This is a textbook for a one-term course whose goal is to ease the transition from lower-division calculus courses to upper-division courses in linear and abstract algebra, real and complex analysis, number theory, topology, combinatorics, and so on. Without such a "bridge" course, most upper division instructors feel the need to start their courses with the rudiments of logic, set theory, equivalence relations, and other basic mathematical raw materials before getting on with the subject at hand. Students who are new to higher mathematics are often startled to discover that mathematics is a subject of ideas, and not just formulaic rituals, and that they are now expected to understand and create mathematical proofs. Mastery of an assortment of technical tricks may have carried the students through calculus, but it is no longer a guarantee of academic success. Students need experience in working with abstract ideas at a nontrivial level if they are to achieve the sophisticated blend of knowledge, disci pline, and creativity that we call "mathematical maturity. " I don't believe that "theorem-proving" can be taught any more than "question-answering" can be taught. Nevertheless, I have found that it is possible to guide stu dents gently into the process of mathematical proof in such a way that they become comfortable with the experience and begin asking them selves questions that will lead them in the right direction.
Die Inhaltsangabe kann sich auf eine andere Ausgabe dieses Titels beziehen.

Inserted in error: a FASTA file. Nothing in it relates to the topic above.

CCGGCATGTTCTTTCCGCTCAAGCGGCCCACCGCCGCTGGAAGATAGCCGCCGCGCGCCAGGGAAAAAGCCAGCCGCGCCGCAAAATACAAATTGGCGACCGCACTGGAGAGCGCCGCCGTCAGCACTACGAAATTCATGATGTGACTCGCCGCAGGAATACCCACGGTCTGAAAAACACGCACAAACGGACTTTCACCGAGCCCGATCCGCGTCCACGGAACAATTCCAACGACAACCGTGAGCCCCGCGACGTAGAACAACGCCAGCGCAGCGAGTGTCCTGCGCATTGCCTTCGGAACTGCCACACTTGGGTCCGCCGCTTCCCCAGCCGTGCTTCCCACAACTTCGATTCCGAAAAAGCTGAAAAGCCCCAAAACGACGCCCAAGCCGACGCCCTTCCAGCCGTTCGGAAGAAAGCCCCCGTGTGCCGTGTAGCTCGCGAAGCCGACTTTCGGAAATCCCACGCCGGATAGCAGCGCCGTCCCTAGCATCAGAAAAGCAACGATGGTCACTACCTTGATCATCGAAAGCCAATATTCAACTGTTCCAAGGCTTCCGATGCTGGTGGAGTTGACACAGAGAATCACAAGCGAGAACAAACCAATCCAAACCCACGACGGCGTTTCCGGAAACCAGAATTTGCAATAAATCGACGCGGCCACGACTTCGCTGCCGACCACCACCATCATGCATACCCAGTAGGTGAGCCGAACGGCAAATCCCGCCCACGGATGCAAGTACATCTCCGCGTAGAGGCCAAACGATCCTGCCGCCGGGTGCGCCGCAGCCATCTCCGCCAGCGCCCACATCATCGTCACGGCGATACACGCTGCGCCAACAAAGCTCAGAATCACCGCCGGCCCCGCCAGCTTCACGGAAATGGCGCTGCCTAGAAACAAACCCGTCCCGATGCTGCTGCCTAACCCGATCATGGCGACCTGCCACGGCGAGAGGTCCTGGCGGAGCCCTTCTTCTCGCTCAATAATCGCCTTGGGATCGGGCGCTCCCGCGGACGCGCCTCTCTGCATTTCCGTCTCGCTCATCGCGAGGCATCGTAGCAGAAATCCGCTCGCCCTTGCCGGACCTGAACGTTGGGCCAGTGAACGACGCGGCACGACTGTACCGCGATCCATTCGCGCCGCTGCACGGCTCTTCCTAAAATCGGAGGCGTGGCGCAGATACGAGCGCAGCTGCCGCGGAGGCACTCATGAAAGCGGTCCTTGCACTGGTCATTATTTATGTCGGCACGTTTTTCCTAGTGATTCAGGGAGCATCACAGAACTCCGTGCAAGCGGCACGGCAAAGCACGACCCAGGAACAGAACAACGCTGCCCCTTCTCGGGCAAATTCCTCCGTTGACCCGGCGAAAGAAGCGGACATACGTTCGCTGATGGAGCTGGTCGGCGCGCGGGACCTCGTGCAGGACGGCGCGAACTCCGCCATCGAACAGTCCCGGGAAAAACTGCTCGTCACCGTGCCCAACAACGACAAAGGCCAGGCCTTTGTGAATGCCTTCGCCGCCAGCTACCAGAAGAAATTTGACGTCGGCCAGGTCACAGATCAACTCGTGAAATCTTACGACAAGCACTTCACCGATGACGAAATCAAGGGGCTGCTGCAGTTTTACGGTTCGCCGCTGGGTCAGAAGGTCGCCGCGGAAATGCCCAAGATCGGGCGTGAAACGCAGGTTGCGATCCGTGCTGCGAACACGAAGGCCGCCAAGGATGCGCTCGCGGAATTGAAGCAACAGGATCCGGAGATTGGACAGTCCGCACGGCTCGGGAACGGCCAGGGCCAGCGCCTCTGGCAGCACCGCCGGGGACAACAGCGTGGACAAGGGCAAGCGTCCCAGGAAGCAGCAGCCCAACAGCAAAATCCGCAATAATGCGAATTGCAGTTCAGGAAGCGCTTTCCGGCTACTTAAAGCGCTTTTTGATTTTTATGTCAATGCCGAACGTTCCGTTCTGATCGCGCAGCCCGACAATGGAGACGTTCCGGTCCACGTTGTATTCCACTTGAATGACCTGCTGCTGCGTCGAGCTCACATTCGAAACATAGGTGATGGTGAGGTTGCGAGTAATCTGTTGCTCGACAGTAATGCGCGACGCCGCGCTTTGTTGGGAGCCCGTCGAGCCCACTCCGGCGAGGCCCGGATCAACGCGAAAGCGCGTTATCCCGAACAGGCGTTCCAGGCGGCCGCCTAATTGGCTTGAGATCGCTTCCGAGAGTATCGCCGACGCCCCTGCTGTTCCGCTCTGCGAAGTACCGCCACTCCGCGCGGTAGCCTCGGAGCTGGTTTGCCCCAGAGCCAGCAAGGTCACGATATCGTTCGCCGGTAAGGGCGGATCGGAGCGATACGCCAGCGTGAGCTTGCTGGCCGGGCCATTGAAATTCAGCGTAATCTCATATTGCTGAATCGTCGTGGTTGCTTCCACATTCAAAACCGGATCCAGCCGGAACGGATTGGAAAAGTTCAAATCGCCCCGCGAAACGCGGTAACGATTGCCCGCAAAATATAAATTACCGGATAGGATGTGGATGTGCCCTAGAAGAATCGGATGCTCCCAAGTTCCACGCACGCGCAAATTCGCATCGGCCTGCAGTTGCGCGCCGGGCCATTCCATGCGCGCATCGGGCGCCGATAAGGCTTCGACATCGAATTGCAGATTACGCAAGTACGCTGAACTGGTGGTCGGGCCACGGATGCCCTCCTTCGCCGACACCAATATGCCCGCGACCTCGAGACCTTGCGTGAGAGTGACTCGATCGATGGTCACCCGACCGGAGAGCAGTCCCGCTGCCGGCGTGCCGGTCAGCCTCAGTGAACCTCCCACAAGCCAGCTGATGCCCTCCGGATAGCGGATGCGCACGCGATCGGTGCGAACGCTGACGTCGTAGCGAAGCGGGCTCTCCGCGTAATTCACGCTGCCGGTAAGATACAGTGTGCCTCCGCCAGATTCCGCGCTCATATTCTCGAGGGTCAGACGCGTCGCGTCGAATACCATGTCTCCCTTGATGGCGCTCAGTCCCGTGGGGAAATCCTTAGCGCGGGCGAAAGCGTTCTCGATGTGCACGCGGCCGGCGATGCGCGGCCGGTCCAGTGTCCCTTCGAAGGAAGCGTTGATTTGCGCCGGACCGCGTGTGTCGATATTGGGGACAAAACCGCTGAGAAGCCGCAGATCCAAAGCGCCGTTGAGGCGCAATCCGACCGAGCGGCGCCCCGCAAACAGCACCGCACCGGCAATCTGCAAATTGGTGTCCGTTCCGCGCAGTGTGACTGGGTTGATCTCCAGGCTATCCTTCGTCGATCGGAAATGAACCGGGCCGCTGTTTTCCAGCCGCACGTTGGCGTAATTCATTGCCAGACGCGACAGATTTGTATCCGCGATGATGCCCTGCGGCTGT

"...Gerstein wants-very gently-to teach his students to think. He wants to show them how to wrestle with a problem (one that is more sophisticated than "plug and chug"), how to build a solution, and ultimately he wants to teach the students to take a statement and develop a way to prove it...Gerstein writes with a certain flair that I think students will find appealing. For instance, after his discussion of cardinals he has a section entitled Languages and Finite Automata. This allows him to illustrate some of the ideas he has been discussing with problems that almost anyone can understand, but most importantly he shows how these rather transparent problems can be subjected to a mathematical analysis. His discussion of how a machine might determine whether the sequence of words "Celui fromage de la parce que maintenant" is a legitimate French sentence is just delightful (and even more so if one knows a little French.)...I am confident that a student who works through Gerstein's book will really come away with (i) some mathematical technique, and (ii) some mathematical knowledge. - Steven Krantz, American Mathematical Monthly "This very elementary book is intended to be a textbook for a one-term course which introduces students into the basic notions of any higher mathematics courses...The explanations of the basic notions are combined with some main theorems, illustrated by examples (with solutions if necessary) and complemented by exercises. The book is well written and should be easily understandable to any beginning student." - S. Gottwald, Zentralblatt This textbook is intended for a one-term course whose goal is to ease the transition from lower-division calculus courses to upper-division courses in linear and abstract algebra, real and complex analysis, number theory, topology, combinatorics, etc. It contains a wide-ranging assortment of examples and imagery to motivate and to enhance the underlying intuitions, as well as numerous exercises and a solutions manual for professors.
„Über diesen Titel“ kann sich auf eine andere Ausgabe dieses Titels beziehen.